As a result, the answers to that single question range between doctor, teacher, soldier and many more. Let’s dive into some portraits:
Lorand Hadaya, 13, from Syria, wants to be a break dancer.
Halaz Khaled Ibrahim, 14, from Syria, wants to be a lawyer.
Zuha Yunis, 10, from Iraq, wants to be an artist.
Dina Khalid, 11, from Mosul, Iraq, wants to be an engineer.
Habiba, 13, from Nigeria, wants to be a journalist.
Ahlam Fardous, 12, from Iraq, wants to be a dentist.
Otpika Pandey, 18, from Nepal, wants to be an accountant.
Sarita Tharu, 16, from Bankaffa, Nepal, wants to be a civil engineer.
Khadija Kaku, 15, from Nigeria, wants to be a computer scientist.
Photoville NYC is a free outdoor photo festival located in Brooklyn Bridge Park from Sept. 12–22.
The importance of girls education
This exhibit documents the hopes and dreams of these girls in a beautiful way. Standing at the intersection of art and documentary, these photographs capture the challenges these girls face in an unique way, as they repeatedly bring up concerns which are often way beyond their age.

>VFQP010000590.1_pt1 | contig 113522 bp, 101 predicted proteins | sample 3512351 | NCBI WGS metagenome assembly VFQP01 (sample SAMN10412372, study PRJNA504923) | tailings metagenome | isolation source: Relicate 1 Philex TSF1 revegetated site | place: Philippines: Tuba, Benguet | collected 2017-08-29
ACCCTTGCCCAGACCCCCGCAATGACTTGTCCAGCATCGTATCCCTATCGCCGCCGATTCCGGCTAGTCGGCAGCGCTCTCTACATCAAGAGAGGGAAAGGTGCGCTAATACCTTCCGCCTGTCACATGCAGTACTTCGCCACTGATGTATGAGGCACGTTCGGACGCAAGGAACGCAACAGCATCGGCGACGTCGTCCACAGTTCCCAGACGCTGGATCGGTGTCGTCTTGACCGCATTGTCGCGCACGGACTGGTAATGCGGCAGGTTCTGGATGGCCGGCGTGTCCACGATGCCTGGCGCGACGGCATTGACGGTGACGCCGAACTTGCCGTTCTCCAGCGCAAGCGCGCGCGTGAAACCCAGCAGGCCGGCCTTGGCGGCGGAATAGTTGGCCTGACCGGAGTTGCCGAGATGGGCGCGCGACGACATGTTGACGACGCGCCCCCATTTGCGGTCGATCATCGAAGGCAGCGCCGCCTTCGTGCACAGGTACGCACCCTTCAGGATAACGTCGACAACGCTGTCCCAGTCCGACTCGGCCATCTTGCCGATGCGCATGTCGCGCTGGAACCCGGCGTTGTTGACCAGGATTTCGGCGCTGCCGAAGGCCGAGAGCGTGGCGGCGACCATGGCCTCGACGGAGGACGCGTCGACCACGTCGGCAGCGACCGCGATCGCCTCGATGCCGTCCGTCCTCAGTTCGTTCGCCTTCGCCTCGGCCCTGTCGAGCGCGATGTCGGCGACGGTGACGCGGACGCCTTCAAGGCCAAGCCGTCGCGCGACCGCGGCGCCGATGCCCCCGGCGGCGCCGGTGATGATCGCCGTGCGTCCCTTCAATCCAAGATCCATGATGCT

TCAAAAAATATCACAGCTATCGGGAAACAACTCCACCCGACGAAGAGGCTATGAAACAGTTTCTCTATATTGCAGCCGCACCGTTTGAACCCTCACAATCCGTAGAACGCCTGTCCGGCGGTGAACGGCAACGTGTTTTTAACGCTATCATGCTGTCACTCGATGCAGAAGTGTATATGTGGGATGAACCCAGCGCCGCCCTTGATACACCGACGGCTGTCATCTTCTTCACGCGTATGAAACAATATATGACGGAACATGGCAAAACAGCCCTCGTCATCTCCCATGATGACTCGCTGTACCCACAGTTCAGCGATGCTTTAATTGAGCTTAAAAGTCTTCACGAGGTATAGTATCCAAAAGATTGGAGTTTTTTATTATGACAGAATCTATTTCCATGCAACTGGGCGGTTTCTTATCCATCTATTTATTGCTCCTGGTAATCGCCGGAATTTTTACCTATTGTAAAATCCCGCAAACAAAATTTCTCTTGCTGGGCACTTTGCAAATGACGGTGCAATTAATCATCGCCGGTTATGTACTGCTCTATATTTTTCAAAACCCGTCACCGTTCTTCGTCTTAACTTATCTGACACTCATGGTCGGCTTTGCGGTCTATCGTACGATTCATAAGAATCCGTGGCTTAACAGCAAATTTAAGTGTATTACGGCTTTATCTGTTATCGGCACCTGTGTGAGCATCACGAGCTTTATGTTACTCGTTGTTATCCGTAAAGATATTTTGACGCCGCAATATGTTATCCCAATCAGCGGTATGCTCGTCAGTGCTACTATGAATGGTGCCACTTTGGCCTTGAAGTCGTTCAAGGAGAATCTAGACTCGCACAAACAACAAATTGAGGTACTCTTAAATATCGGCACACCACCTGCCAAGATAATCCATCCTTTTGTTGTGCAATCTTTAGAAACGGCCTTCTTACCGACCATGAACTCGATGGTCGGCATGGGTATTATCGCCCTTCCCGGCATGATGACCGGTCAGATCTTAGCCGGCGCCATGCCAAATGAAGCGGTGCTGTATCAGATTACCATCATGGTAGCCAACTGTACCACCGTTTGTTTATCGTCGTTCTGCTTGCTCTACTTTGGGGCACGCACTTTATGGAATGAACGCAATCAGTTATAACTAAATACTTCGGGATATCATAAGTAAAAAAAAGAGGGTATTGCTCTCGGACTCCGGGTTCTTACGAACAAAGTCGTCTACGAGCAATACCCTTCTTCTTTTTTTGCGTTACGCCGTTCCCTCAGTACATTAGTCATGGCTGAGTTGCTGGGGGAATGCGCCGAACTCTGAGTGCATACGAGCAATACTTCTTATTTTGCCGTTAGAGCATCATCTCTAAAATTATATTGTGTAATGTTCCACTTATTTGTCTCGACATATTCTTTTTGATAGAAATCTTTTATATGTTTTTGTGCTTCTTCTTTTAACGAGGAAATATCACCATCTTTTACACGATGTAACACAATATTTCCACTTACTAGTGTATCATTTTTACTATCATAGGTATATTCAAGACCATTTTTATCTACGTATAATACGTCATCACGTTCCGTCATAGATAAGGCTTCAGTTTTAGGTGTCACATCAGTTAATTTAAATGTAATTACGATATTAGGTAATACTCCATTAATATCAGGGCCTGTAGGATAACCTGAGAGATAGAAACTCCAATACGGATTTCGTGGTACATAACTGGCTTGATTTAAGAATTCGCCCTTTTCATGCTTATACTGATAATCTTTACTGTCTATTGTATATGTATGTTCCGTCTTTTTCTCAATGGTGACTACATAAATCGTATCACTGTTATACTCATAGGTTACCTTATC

And that documentation is important too, I think. When it comes to girls education, there are some striking facts. 1 out of every 70 people in the world lives in a humanitarian crisis, and women and girls are disproportionately affected. Girls are often kept away from school for safety reasons in settings like these and they are 2.5 times more likely to be out of school than boys. Not only for safety reasons, but also for reasons relating to nurturing the family. It’s also estimated that at least 1 in 5 women refugees has experienced sexual violence.
But research shows that if we as a global community make young girls education a priority, a lot will change.
What you want to become when you grow older is a question that we all heard before at some point in our lives. Most of us find that question difficult to answer. However, it is even harder to answer if your environment is one of conflict, forced displacement or humanitarian crisis.
By tapping into each of their visions for the future, the series provides us an unique glimpse into their current circumstances and challenges, and how they can shape the future. The series also reminds me of a shared humanity. That there is more that unites us than what divides us. I love the way those kids all have their own dreams and aspirations, but it also made me wonder how these desires and aspirations are so much different from the ones of children living elsewhere in the world.
It also shows the importance of girls education, since girls in conflict situations are more critical and research shows that girls education can help them overcome poverty. What are your thoughts on these girls’ stories? Let me know in the comment section below.